FADED AND JADED AS I AM after teaching all sorts of things at all sorts of levels to all sorts of ages for the past 40 years (I have done everything from managing a daycare center to teaching law school faculty), I pretty much got cured of my cynicism – in one long day.
Several years ago I decided to offer to be a substitute teacher at Trinity School of Durham and Chapel Hill as a way of paying them back for helping out my nephew who had attended Trinity the year before.
Mark is a bright kid, a really bright kid. I first met him at age five. The question I asked myself then was not, "Will he win a Nobel Prize?" but "I wonder which one?" At four and five Mark would have his mother read him science books, especially, biology and botany, that, she says, she didn’t understand. Other kids at his age ask for "One Fish, Two Fish, Red Fish, Blue Fish."
As smart as Mark was, and is, he was a round peg in square hole all through school.
Mark came to Durham for the Hill Center, whose programs "for students with learning differences" are half day, so he needed a "home school" for the other part of the day. He ended up in Trinity School mostly because in was where he could get in at a late date, and they worked to help get him qualified.
The Hill Center was very good for Mark; Trinity was course changing.
As he said to his mother one day after he had been at Trinity for a few weeks, "I didn’t know that teachers could be nice." His time at Trinity was clearly the best school experience he had ever had -- educationally, socially and spiritually.
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Then one night at 8 p.m. I get called by a teacher at Trinity School asking if I could sub for a fifth grade class the next day. My immediate thought/prayer: "Dear Lord, what have I gotten myself into?" The answer was to come.
The next morning I woke early, after a night of fitful sleep, and headed to Trinity, just off Erwin Road, just few minutes from my house. I wore a tie. The other fifth grade teacher showed me the classroom, gave me the day’s lesson plans and told me she would be in the classroom next door if I needed her. I tried to figure out how to knock a hole in the wall so we could communicate continuously.
I did my best to understand what the day’s schedule was – but mostly I depended on eleven-year olds to tell what we were supposed to do next. Believe it or not, they did.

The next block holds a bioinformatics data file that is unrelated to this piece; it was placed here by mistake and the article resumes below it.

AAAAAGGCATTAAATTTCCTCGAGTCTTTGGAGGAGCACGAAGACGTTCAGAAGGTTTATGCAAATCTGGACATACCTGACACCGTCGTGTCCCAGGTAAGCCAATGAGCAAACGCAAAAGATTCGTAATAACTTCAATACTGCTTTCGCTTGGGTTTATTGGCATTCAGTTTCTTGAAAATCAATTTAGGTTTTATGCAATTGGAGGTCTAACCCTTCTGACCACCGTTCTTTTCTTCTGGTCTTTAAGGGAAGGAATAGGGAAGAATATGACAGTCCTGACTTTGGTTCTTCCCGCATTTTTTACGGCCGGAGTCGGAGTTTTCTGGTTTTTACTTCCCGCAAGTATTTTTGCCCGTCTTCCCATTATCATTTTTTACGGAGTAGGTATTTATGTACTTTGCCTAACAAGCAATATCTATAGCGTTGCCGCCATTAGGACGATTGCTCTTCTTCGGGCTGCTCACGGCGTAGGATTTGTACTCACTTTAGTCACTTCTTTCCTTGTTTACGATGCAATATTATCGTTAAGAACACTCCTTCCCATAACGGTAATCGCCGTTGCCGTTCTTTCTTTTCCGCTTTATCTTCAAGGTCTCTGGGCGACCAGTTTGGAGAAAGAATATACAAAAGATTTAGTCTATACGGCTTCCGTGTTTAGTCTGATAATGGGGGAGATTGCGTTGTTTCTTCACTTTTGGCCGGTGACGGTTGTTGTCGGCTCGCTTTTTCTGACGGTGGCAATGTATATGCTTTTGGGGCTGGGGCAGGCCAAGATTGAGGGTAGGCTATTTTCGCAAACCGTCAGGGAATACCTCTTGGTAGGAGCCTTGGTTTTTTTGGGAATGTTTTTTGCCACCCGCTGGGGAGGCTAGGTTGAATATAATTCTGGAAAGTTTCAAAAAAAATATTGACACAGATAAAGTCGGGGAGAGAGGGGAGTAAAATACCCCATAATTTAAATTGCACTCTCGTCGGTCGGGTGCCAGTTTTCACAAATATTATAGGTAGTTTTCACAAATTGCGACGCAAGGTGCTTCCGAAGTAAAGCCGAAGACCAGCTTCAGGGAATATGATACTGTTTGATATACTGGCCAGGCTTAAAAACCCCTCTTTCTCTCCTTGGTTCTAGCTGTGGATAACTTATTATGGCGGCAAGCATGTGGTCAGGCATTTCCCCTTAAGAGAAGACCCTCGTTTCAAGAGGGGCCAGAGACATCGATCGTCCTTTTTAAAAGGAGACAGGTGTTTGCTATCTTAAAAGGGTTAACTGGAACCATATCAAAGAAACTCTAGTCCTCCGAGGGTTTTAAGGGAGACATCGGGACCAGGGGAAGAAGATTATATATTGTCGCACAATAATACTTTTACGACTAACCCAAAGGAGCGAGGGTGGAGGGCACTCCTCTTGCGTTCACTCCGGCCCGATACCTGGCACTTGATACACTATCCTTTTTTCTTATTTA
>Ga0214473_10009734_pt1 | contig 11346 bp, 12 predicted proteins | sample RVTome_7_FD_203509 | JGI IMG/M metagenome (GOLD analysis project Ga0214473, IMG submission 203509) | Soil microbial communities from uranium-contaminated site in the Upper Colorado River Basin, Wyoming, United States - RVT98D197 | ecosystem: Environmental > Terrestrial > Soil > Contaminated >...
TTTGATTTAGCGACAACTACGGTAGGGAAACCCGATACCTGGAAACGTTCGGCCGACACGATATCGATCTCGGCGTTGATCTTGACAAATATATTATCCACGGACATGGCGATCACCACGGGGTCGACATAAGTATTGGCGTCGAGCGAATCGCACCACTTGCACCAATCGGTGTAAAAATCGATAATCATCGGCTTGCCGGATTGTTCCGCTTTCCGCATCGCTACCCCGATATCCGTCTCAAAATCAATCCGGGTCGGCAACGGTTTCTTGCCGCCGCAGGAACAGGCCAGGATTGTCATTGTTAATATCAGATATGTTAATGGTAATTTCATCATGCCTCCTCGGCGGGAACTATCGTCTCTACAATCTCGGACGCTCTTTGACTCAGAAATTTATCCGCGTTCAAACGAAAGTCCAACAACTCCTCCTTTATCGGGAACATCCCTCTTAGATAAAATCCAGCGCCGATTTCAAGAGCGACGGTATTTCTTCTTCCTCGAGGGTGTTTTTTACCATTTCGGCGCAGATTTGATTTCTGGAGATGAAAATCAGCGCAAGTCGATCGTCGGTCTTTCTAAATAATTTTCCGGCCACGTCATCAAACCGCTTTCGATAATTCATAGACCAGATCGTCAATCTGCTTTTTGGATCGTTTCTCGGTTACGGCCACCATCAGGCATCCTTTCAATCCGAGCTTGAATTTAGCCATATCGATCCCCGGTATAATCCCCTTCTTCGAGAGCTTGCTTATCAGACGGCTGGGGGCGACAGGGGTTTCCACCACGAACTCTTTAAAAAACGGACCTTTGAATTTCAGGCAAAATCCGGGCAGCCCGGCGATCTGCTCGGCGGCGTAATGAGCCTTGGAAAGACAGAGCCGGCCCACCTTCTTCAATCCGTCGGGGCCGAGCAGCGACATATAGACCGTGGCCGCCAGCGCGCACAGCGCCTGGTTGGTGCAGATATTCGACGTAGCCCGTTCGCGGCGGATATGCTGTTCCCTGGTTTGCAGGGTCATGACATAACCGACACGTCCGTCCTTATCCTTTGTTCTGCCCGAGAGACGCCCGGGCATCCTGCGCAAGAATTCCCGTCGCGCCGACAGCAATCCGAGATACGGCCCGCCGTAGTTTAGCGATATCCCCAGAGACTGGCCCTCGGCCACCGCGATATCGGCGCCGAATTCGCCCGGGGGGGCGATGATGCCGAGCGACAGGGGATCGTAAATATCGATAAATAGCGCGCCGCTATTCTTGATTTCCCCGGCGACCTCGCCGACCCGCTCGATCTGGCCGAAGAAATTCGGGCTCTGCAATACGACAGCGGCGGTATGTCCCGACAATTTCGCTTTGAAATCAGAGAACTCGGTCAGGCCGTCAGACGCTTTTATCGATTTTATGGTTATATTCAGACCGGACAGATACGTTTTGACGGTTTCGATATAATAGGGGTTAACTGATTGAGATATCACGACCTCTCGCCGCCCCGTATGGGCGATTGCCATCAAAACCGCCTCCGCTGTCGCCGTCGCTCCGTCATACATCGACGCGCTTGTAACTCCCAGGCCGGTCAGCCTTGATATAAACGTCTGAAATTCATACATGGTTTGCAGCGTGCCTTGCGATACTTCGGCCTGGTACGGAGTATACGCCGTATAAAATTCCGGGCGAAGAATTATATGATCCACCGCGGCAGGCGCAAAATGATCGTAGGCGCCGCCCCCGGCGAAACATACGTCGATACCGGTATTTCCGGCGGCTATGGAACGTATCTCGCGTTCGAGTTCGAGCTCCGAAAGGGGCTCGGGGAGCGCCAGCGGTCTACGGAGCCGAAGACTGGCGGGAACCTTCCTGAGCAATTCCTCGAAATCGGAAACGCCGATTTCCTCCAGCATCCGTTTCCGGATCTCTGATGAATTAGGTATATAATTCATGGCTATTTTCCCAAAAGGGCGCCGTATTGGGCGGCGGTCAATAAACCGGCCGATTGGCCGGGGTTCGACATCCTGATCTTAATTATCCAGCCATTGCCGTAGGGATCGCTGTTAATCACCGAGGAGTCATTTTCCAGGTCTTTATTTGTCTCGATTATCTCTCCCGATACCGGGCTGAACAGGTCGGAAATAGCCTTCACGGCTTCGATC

We did some serious math. We did a stint of spelling. Then they went out to recess and ran around and played games happily without any assistance from me. Later we studied ancient Roman history and culture. I read to them during lunch – and they listened.
At one point, I definitely realized I was not in the Chapel Hill/Carrboro school system. The schedule read: "10:00–10:20 – Prayer." My fearful thought was: "Oh no, I’m going to have to pray out loud for 20 minutes?"
In a moment of inspiration, I asked, "So, the schedule says, ‘Prayer,’ how does that work?" Two girls quickly answered, "Today’s our day to lead prayer!" And they did. The students each made prayer requests and then they prayed sincere and heartfelt prayers, mostly for their fellow students and their families.
Now, I don’t want to candy-coat my experience. It was largely unsuccessful in one respect. As hard as I worked, as much as I tried, nothing, nothing I could do would cure them of being 11 years old. They’re just like that. They were as full of energy at the end of the day as they were to begin it.
The worst experience of the whole day was when another teacher, rightfully, had to ask me to quiet my class. They were being too enthusiastic in asking questions.
As I lined them up for dismissal, at least 10 minutes before I should have, one of the girls ran up to me with arm extended and her palm raised, and said, "Stop! Stay right there!" Then she ran back to a group of students who were in a tight circle.
I’m standing there -- and I’m worn out -- and I’m mystified. When they break their huddle they deliver this cheer: "Thank you for being our teacher today, Dr. Gaddy!!!"
Does that give you any idea why I love Trinity School?
Gary D. Gaddy really is a sometime substitute at the Trinity School, though, he is, as you might expect, on the very bottom of the sub list.
This article was published in the Chapel Hill Herald Thursday August 30, 2007. Copyright 2007 Gary D. Gaddy